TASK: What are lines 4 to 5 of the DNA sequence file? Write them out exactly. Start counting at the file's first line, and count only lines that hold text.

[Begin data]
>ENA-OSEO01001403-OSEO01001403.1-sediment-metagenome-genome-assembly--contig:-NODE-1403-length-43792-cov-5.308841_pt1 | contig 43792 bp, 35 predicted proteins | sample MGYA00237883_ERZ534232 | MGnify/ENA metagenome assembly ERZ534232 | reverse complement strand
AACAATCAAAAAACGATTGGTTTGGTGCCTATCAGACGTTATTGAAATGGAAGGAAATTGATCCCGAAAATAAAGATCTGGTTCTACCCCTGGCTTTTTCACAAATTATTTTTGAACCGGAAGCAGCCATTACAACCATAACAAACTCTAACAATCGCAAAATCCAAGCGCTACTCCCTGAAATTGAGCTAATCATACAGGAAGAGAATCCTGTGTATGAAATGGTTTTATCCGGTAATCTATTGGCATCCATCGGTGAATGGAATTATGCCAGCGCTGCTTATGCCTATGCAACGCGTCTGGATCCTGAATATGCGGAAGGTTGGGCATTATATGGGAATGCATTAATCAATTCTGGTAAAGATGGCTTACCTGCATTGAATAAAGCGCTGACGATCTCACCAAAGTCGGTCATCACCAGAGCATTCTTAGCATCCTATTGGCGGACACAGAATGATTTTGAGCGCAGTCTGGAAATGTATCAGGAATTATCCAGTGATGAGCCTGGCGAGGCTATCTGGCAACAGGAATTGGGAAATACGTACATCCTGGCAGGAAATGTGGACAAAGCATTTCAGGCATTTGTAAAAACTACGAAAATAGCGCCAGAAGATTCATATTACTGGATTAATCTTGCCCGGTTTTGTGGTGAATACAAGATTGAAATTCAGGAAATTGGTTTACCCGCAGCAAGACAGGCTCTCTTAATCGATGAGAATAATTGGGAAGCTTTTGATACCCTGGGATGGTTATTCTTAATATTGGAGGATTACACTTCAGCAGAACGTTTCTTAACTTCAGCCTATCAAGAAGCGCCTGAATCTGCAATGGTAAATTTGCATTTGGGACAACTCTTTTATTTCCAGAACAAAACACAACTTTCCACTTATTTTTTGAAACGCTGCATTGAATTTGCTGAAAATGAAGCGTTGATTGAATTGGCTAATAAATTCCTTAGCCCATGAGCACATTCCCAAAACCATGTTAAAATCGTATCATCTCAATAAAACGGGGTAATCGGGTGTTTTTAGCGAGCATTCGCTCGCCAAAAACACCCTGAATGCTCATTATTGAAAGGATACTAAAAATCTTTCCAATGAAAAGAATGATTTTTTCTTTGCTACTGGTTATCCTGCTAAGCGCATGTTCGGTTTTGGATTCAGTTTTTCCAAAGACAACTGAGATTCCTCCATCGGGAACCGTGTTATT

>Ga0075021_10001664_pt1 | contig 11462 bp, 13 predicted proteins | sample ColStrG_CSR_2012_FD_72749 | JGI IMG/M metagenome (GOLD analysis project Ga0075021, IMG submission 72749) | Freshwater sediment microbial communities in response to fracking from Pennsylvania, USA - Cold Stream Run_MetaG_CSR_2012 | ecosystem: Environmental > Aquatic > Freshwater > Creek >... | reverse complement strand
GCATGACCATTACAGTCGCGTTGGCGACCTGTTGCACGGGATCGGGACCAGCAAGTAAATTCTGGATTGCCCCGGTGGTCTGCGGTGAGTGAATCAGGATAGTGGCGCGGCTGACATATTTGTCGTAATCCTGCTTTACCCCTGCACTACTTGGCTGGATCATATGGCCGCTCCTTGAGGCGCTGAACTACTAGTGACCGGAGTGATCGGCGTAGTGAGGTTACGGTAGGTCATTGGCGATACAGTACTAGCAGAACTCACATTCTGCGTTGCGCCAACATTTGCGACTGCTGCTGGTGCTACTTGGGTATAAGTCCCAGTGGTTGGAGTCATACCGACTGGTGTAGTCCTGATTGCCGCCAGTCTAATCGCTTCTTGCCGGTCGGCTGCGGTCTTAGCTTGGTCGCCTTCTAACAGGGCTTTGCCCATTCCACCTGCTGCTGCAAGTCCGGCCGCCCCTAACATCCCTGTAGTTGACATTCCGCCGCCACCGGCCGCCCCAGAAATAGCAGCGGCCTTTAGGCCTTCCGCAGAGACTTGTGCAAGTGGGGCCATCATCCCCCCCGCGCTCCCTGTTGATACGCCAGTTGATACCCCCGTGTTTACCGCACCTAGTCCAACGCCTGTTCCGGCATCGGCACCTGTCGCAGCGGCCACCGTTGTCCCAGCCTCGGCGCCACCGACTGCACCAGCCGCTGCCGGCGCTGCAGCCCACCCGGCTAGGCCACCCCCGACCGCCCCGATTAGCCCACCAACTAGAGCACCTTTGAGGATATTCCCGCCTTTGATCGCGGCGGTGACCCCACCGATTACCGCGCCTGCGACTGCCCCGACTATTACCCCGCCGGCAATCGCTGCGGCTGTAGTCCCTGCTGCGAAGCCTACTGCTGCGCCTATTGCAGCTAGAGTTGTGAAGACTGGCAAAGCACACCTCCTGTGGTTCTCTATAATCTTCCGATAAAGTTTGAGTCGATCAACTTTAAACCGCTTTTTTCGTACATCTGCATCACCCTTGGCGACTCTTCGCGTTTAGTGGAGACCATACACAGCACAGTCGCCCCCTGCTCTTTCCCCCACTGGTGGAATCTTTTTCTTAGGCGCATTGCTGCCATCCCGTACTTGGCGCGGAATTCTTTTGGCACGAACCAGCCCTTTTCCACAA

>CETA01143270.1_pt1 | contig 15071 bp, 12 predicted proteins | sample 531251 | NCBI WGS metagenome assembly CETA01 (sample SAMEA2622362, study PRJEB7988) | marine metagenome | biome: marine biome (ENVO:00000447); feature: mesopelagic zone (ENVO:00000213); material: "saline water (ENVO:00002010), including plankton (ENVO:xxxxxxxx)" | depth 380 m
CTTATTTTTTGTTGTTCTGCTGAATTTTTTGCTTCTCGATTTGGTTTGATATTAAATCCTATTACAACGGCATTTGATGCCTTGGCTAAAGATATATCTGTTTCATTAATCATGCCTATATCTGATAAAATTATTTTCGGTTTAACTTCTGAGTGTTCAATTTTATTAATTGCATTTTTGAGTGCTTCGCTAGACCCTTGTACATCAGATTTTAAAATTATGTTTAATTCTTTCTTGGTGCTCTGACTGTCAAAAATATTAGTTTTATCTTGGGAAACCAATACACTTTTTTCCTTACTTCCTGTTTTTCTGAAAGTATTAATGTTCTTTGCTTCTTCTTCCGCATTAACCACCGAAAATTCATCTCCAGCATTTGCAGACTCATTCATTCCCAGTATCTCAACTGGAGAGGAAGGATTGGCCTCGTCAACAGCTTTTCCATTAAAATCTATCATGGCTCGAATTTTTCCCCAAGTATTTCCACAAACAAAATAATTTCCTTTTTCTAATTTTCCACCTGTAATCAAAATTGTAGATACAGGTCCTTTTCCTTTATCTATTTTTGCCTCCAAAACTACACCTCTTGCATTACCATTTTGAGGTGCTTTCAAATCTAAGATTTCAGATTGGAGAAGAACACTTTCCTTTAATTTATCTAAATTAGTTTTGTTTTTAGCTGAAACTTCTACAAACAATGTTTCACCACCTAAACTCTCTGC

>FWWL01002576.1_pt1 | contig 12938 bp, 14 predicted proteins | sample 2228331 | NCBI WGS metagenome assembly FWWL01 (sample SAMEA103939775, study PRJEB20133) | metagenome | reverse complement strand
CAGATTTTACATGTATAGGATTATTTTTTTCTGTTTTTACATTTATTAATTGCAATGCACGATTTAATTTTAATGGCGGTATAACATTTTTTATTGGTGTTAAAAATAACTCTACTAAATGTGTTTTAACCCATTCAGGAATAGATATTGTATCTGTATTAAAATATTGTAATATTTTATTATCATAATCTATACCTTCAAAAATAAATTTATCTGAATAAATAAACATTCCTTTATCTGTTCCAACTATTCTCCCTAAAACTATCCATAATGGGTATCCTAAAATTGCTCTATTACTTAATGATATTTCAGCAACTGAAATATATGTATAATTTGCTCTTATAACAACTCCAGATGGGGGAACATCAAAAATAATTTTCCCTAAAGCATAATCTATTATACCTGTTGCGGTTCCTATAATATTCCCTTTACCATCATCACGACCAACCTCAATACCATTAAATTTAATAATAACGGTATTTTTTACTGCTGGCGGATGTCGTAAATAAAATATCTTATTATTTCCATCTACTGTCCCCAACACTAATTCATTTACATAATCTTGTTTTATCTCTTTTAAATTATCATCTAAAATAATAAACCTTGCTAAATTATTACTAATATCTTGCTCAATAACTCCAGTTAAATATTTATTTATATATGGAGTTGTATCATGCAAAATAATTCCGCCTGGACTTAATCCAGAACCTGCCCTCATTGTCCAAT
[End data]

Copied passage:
GCATGACCATTACAGTCGCGTTGGCGACCTGTTGCACGGGATCGGGACCAGCAAGTAAATTCTGGATTGCCCCGGTGGTCTGCGGTGAGTGAATCAGGATAGTGGCGCGGCTGACATATTTGTCGTAATCCTGCTTTACCCCTGCACTACTTGGCTGGATCATATGGCCGCTCCTTGAGGCGCTGAACTACTAGTGACCGGAGTGATCGGCGTAGTGAGGTTACGGTAGGTCATTGGCGATACAGTACTAGCAGAACTCACATTCTGCGTTGCGCCAACATTTGCGACTGCTGCTGGTGCTACTTGGGTATAAGTCCCAGTGGTTGGAGTCATACCGACTGGTGTAGTCCTGATTGCCGCCAGTCTAATCGCTTCTTGCCGGTCGGCTGCGGTCTTAGCTTGGTCGCCTTCTAACAGGGCTTTGCCCATTCCACCTGCTGCTGCAAGTCCGGCCGCCCCTAACATCCCTGTAGTTGACATTCCGCCGCCACCGGCCGCCCCAGAAATAGCAGCGGCCTTTAGGCCTTCCGCAGAGACTTGTGCAAGTGGGGCCATCATCCCCCCCGCGCTCCCTGTTGATACGCCAGTTGATACCCCCGTGTTTACCGCACCTAGTCCAACGCCTGTTCCGGCATCGGCACCTGTCGCAGCGGCCACCGTTGTCCCAGCCTCGGCGCCACCGACTGCACCAGCCGCTGCCGGCGCTGCAGCCCACCCGGCTAGGCCACCCCCGACCGCCCCGATTAGCCCACCAACTAGAGCACCTTTGAGGATATTCCCGCCTTTGATCGCGGCGGTGACCCCACCGATTACCGCGCCTGCGACTGCCCCGACTATTACCCCGCCGGCAATCGCTGCGGCTGTAGTCCCTGCTGCGAAGCCTACTGCTGCGCCTATTGCAGCTAGAGTTGTGAAGACTGGCAAAGCACACCTCCTGTGGTTCTCTATAATCTTCCGATAAAGTTTGAGTCGATCAACTTTAAACCGCTTTTTTCGTACATCTGCATCACCCTTGGCGACTCTTCGCGTTTAGTGGAGACCATACACAGCACAGTCGCCCCCTGCTCTTTCCCCCACTGGTGGAATCTTTTTCTTAGGCGCATTGCTGCCATCCCGTACTTGGCGCGGAATTCTTTTGGCACGAACCAGCCCTTTTCCACAA

>CETA01143270.1_pt1 | contig 15071 bp, 12 predicted proteins | sample 531251 | NCBI WGS metagenome assembly CETA01 (sample SAMEA2622362, study PRJEB7988) | marine metagenome | biome: marine biome (ENVO:00000447); feature: mesopelagic zone (ENVO:00000213); material: "saline water (ENVO:00002010), including plankton (ENVO:xxxxxxxx)" | depth 380 m